Amazon’s top 50 highest-correlating apps can be broken into two basic tiers. Tier 1 is comprised of traditional brick-and-mortar brands, including apps like Target and Best Buy, as well as a suite of productivity and entertainment apps.

 

It’s not until Tier 2 that we see peer-to-peer marketplace apps showing strong correlation. OfferUp and Etsy indexed near the top of the second tier. It is of note that even among peer-to-peer shopping apps that comprised the second tier for Amazon, they are not ones with price sensitive install-bases. Arcade games and other casual games also had a strong showing here.

 

Amazon

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Top Categories

-       Productivity apps – Google’s suite of apps indexed high here

-       Shopping – brick and mortar brands

-       Shopping – peer-to-peer

 

eBay

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Top Categories

-       Shopping – peer to peer marketplace

-       Finance

-       Casual Games

 

Brick-and-mortar brands

A comparison between Target and Walmart install base had some interesting results. Walmart’s install base reflects a price-sensitive consumer. Deal apps including EbatesIbottaReceipt Hog and ShopKick all indexed in the top 20.  Interestingly, there was significantly more overlap in app affinity between Walmart and the LetGo app, which leaned more price-sensitive, than it did with Target or Amazon.

 

Target’s install base seemed random in terms of category, but was full of blue chip consumer brands. Brands like Starbucks, Facebook, Yelp and Amazon highlighted a brand-focused top tier of high-affinity apps. Tier 2 reflected an install base concerned with price and utility with deal apps, food & drink coupon apps, and eCommerce branded apps.

 

Target

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Top Categories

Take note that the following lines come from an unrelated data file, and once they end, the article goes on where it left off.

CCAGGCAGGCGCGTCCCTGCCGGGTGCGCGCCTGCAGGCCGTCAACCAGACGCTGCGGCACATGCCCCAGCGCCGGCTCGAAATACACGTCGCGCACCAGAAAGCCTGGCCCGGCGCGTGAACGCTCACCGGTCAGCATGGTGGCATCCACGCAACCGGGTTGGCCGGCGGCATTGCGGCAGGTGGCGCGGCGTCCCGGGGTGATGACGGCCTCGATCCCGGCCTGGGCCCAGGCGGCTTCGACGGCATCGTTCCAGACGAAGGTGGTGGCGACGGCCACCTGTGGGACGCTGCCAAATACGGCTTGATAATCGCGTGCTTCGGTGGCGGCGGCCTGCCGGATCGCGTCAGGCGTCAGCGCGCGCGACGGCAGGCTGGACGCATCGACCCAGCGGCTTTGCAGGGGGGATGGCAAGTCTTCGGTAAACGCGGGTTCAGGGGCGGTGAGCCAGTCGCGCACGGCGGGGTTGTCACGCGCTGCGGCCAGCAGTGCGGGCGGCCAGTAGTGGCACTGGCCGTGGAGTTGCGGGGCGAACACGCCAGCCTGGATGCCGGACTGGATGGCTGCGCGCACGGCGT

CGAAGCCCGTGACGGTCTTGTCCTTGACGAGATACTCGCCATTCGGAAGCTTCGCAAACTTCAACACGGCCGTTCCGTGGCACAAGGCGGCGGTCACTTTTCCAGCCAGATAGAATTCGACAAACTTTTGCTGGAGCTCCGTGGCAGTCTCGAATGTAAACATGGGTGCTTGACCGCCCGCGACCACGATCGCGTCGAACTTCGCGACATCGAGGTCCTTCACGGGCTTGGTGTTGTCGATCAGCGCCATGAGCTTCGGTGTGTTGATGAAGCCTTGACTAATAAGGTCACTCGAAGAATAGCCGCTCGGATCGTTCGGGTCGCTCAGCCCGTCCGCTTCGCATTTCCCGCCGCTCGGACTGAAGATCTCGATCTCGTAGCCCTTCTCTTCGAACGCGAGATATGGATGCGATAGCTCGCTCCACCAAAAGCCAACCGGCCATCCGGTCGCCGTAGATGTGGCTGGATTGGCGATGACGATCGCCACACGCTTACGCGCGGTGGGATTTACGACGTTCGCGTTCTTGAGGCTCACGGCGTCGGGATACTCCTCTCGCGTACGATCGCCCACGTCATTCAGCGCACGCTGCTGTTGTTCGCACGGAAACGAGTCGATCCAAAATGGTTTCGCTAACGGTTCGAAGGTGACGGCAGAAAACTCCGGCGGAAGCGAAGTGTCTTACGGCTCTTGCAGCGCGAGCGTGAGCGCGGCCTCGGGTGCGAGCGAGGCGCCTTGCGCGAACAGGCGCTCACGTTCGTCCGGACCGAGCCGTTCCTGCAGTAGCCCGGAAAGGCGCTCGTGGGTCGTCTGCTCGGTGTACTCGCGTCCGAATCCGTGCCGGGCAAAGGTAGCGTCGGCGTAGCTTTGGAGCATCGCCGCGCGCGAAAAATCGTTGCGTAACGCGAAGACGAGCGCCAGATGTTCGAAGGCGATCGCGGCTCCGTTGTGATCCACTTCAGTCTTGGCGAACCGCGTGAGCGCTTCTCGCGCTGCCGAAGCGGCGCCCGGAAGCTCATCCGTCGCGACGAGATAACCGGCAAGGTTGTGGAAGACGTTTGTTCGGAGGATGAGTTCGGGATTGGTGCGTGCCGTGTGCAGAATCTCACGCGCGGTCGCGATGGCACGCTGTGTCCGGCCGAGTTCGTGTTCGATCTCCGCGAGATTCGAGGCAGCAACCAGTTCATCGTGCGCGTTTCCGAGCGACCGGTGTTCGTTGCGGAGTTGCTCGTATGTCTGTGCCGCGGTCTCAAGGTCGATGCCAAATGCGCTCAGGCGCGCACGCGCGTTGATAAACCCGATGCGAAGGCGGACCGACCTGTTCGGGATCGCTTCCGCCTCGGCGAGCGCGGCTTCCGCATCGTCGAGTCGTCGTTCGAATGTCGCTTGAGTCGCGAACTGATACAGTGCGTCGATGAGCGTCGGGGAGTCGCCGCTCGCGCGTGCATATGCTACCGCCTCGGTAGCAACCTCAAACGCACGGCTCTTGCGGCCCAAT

-       Major consumer brands – Starbucks etc.

-       Food & Drink coupons – Dunkin’ Donuts, Dominoes, Subway etc.

-       Casual games - puzzles

 

Walmart

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Top Categories

-       Shopping apps – price sensitive

-       Food & Drink coupons – Dunkin’ Donuts, Dominoes, Subway etc.

-       Tools

 

Key takeaways

 

Positioning is a better predictor than competitors 

Overall, the strongest correlation in terms of audience overlap wasn’t within subcategories (peer-to-peer marketplace, eCommerce brands, brick and mortar) among competitors. Rather, there was a stronger correlation to price sensitivity and variety & convenience. For example, LetGo had more in common with Walmart’s price-conscious install base than it did with OfferUp – a direct competitor.

 

Branded interests are limited in scale

With an essentially unlimited number of affinity-based Facebook interests to target, competition is lower for these interests. Not only is this important for app marketers building using interest targeting on Facebook, but for those who are using lookalike audiences that dilute with scale.

 

Creative and messaging should reflect affinity

Considering which apps correlate most strongly to your app can provide important insight that should be considered when building out messaging and positioning. In the examples above, price vs. convenience emerged as an important factor, but your own analysis might uncover more nuanced points of differentiation. These insights should also be considered for a re-engagement strategy that delivers a consistent and holistic experience for acquired users.